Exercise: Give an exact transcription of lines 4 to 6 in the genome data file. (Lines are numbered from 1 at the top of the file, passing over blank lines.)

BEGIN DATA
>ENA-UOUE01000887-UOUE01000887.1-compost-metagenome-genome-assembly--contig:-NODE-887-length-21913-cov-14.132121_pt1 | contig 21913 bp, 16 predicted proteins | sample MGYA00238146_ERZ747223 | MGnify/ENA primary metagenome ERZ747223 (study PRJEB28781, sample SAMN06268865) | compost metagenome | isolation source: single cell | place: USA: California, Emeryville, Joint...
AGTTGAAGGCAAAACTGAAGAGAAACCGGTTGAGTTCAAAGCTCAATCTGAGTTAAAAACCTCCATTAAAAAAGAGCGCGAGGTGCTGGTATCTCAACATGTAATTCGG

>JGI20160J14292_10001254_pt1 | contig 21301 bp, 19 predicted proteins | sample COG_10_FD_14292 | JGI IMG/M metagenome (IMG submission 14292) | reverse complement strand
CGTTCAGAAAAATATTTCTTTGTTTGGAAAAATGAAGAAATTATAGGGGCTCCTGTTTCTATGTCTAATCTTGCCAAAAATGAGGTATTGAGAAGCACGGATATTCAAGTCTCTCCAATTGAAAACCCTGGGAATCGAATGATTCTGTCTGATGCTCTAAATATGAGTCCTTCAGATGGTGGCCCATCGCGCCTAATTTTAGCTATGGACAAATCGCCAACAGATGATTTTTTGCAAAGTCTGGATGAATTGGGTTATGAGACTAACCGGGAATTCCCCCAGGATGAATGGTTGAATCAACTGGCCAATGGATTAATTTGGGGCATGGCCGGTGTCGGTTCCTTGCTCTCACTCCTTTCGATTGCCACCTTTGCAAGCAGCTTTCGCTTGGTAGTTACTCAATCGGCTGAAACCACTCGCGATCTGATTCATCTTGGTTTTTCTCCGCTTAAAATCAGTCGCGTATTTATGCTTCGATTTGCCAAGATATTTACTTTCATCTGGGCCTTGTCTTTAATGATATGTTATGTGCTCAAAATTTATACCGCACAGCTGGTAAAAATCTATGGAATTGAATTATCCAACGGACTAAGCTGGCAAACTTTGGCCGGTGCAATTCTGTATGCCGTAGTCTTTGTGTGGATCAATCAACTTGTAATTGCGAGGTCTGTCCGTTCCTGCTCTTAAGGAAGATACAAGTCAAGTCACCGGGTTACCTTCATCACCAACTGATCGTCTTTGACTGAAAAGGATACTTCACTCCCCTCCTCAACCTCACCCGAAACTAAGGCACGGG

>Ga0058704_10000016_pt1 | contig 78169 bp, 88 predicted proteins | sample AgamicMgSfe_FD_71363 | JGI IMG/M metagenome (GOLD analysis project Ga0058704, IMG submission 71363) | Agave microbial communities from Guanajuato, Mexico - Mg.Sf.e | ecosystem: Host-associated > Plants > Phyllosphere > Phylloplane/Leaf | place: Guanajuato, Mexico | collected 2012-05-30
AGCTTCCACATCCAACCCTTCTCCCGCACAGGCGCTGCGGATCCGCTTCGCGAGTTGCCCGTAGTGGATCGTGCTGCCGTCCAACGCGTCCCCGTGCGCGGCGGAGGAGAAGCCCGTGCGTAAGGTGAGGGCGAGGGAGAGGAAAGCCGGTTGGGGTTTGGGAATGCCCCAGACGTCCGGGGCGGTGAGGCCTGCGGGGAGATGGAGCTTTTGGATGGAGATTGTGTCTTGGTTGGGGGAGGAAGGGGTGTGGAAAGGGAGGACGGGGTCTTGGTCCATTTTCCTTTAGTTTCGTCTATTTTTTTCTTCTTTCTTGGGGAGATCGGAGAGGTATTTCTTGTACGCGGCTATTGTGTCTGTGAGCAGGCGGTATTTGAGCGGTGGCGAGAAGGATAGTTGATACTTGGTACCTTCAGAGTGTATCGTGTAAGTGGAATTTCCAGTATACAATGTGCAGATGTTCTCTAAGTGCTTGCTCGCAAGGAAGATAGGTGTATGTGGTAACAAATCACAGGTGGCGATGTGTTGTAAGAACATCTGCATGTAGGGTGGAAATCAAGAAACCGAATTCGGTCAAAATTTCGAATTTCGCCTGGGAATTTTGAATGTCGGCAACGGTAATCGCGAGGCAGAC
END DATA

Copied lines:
CGTTCAGAAAAATATTTCTTTGTTTGGAAAAATGAAGAAATTATAGGGGCTCCTGTTTCTATGTCTAATCTTGCCAAAAATGAGGTATTGAGAAGCACGGATATTCAAGTCTCTCCAATTGAAAACCCTGGGAATCGAATGATTCTGTCTGATGCTCTAAATATGAGTCCTTCAGATGGTGGCCCATCGCGCCTAATTTTAGCTATGGACAAATCGCCAACAGATGATTTTTTGCAAAGTCTGGATGAATTGGGTTATGAGACTAACCGGGAATTCCCCCAGGATGAATGGTTGAATCAACTGGCCAATGGATTAATTTGGGGCATGGCCGGTGTCGGTTCCTTGCTCTCACTCCTTTCGATTGCCACCTTTGCAAGCAGCTTTCGCTTGGTAGTTACTCAATCGGCTGAAACCACTCGCGATCTGATTCATCTTGGTTTTTCTCCGCTTAAAATCAGTCGCGTATTTATGCTTCGATTTGCCAAGATATTTACTTTCATCTGGGCCTTGTCTTTAATGATATGTTATGTGCTCAAAATTTATACCGCACAGCTGGTAAAAATCTATGGAATTGAATTATCCAACGGACTAAGCTGGCAAACTTTGGCCGGTGCAATTCTGTATGCCGTAGTCTTTGTGTGGATCAATCAACTTGTAATTGCGAGGTCTGTCCGTTCCTGCTCTTAAGGAAGATACAAGTCAAGTCACCGGGTTACCTTCATCACCAACTGATCGTCTTTGACTGAAAAGGATACTTCACTCCCCTCCTCAACCTCACCCGAAACTAAGGCACGGG

>Ga0058704_10000016_pt1 | contig 78169 bp, 88 predicted proteins | sample AgamicMgSfe_FD_71363 | JGI IMG/M metagenome (GOLD analysis project Ga0058704, IMG submission 71363) | Agave microbial communities from Guanajuato, Mexico - Mg.Sf.e | ecosystem: Host-associated > Plants > Phyllosphere > Phylloplane/Leaf | place: Guanajuato, Mexico | collected 2012-05-30
AGCTTCCACATCCAACCCTTCTCCCGCACAGGCGCTGCGGATCCGCTTCGCGAGTTGCCCGTAGTGGATCGTGCTGCCGTCCAACGCGTCCCCGTGCGCGGCGGAGGAGAAGCCCGTGCGTAAGGTGAGGGCGAGGGAGAGGAAAGCCGGTTGGGGTTTGGGAATGCCCCAGACGTCCGGGGCGGTGAGGCCTGCGGGGAGATGGAGCTTTTGGATGGAGATTGTGTCTTGGTTGGGGGAGGAAGGGGTGTGGAAAGGGAGGACGGGGTCTTGGTCCATTTTCCTTTAGTTTCGTCTATTTTTTTCTTCTTTCTTGGGGAGATCGGAGAGGTATTTCTTGTACGCGGCTATTGTGTCTGTGAGCAGGCGGTATTTGAGCGGTGGCGAGAAGGATAGTTGATACTTGGTACCTTCAGAGTGTATCGTGTAAGTGGAATTTCCAGTATACAATGTGCAGATGTTCTCTAAGTGCTTGCTCGCAAGGAAGATAGGTGTATGTGGTAACAAATCACAGGTGGCGATGTGTTGTAAGAACATCTGCATGTAGGGTGGAAATCAAGAAACCGAATTCGGTCAAAATTTCGAATTTCGCCTGGGAATTTTGAATGTCGGCAACGGTAATCGCGAGGCAGAC